On a Saturday in late February, Sanders’ fervent supporters felt he might be the one leading the Democrats against Trump.
Reno native Cabrera recalls how almost all the 40 participants in his caucus hurried to the side of the room that signified allegiance to the Vermont senator. “It was a ‘Whoa!’ moment,” recalled Cabrera, one repeated in many of the state’s precincts.
One week later, Biden had an equally big win in the South Carolina primary, momentum he rode to multiple victories on Super Tuesday and, eventually, the Democratic nomination.
Several Sanders supporters in Nevada said this week that they’re ready to shift to Biden in what they called a “harm reduction” strategy.
“The incumbent is so abhorrent in so many ways, I hope that is enough reason to get people out to vote,” said Jacob Allen, 24, a former Sanders campaign staffer in Reno. “But at the end of the day I worry about Joe Biden’s ability to inspire inactive voters to get up off the couch and vote.”
Still, Biden has several advantages in trying to consolidate Democratic support by November.
Sanders has signaled to his backers the importance of staying in the Democratic column, more persistently than he did after losing to Clinton in 2016. He cited Biden’s support of 12 weeks of paid family and medical leave and universal childcare as the kind of policies that would come only with a Democrat in the White House.
“I am not going to sit here and tell you that Joe Biden is the most progressive guy in the world,” Sanders said on SiriusXM radio recently. “He is not, but his program is reasonably progressive.” Sanders pledged that he and other progressives would make “damn sure” Biden follows through on his promises.
The Democratic nominee also benefits from the support of the 60,000-member Culinary Workers Union, which represents hotel and restaurant workers, mainly in the state’s casino industry.
The union is “massive and it plays an incredibly outsized role in the state’s politics,” said Jeremy Gelman, an assistant professor of political science at the University of Nevada, Reno. The group helps turn out Democrats, who enjoy a registration advantage statewide of more than 5%.
Brian and Teresa Melendez are among the Sanders Democrats poised to switch to Biden. The couple, who founded a statewide coalition of Native American Democrats, see Trump as out of touch on issues such as the environment and racial politics.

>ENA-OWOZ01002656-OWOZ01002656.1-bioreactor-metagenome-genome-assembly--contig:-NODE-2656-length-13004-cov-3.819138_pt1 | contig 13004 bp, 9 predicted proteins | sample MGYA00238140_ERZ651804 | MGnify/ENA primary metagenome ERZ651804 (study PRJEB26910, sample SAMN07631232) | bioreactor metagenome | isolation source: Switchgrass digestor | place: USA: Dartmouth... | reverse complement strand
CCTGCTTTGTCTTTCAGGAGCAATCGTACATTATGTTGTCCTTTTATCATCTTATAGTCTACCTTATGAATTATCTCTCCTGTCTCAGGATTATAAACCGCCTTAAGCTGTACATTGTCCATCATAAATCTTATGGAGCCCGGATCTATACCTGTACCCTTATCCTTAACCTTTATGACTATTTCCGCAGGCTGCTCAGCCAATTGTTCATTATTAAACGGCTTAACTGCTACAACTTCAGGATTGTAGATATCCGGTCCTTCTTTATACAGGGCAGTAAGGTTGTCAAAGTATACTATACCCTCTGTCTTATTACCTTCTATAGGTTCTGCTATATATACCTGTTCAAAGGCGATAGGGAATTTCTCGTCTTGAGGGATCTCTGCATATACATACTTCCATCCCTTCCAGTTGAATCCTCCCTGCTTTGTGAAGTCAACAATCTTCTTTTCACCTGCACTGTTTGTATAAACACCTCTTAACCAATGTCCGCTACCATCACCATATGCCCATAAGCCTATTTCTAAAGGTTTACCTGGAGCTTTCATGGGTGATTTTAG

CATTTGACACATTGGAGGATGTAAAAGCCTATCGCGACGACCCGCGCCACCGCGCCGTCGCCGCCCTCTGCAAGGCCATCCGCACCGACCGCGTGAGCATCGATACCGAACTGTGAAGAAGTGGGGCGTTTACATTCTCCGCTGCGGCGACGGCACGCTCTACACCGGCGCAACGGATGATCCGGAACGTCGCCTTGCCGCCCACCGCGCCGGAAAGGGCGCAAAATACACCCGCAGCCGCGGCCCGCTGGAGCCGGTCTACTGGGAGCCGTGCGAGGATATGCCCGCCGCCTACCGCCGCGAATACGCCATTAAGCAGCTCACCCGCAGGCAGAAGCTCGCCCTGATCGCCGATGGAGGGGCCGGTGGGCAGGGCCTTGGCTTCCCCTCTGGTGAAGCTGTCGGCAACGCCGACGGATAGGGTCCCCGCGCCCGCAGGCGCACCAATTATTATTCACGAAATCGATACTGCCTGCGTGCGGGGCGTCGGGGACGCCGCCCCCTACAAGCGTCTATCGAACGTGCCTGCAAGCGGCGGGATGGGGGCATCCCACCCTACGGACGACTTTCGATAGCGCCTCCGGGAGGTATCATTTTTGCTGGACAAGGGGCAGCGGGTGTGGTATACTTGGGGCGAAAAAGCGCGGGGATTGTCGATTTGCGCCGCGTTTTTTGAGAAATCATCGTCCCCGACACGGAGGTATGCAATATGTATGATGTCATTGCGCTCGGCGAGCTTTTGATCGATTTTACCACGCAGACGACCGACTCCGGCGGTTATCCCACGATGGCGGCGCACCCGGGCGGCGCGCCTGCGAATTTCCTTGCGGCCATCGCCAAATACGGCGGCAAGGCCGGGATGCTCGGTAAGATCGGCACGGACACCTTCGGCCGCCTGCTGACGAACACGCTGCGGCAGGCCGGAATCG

“The America he says he made ‘great,’ is one before civil rights and before many people had equal access to services,” said Brian Melendez. “That America was beautiful for people who had privilege, but not for Indigenous individuals.”
The couple expressed alarm over Trump’s reduction of the acreage of national monuments and opening of new tracts to coal, oil and gas extraction. “He repeatedly has ignored tribal sovereignty, treaty obligations and the will of native people,” said Teresa Melendez.
But Biden does not strike some Sanders loyalists as different enough from Trump to win their votes.
Avory Wyatt, president of the Indigenous students group at the University of Nevada, Reno, said he’s particularly disturbed by allegations that Biden hasn’t always respected women’s physical boundaries.
“I can’t get over his history with women,” said Wyatt, 24, adding that it didn’t help Biden that Trump has faced serial accusations of more serious sexual misconduct. “When I am advocating for women in the future, I have to be able to say I lived up to the right standard.” Wyatt plans to sit out the presidential vote.
Brittnee Maher, 31 and a mother of three, enthusiastically backed Sanders largely for his stand in favor of universal healthcare.
An Instacart delivery driver, Maher feels the economy has been remarkably resilient and that Trump is handling the COVID-19 pandemic “as best he can.” She thinks he can win Nevada because “there are a lot of silent Trump supporters like me.”
Trump’s challenge will be to overcome a large demographic obstacle: Even in seemingly vast Nevada, the state’s population is increasingly urban and suburban. Some 72% of Nevadans live in Las Vegas’s Clark County and more than 15% in Washoe County, home to Reno.
In 2016, Trump lost so badly in the state’s two population centers that it more than washed away his huge advantage in 15 rural counties, where he won by 40 percentage points, noted the Independent’s Ralston. Clinton won the state by 27,000 votes.
“We know the suburbs nationally have been shown to be leaning toward the Democrats and Biden and we are seeing that in Las Vegas and Nevada, too,” said political scientist Gelman. “I think the Bernie turnout for Biden will also be higher than it was for Clinton. That is going to be really hard for Trump to overcome.”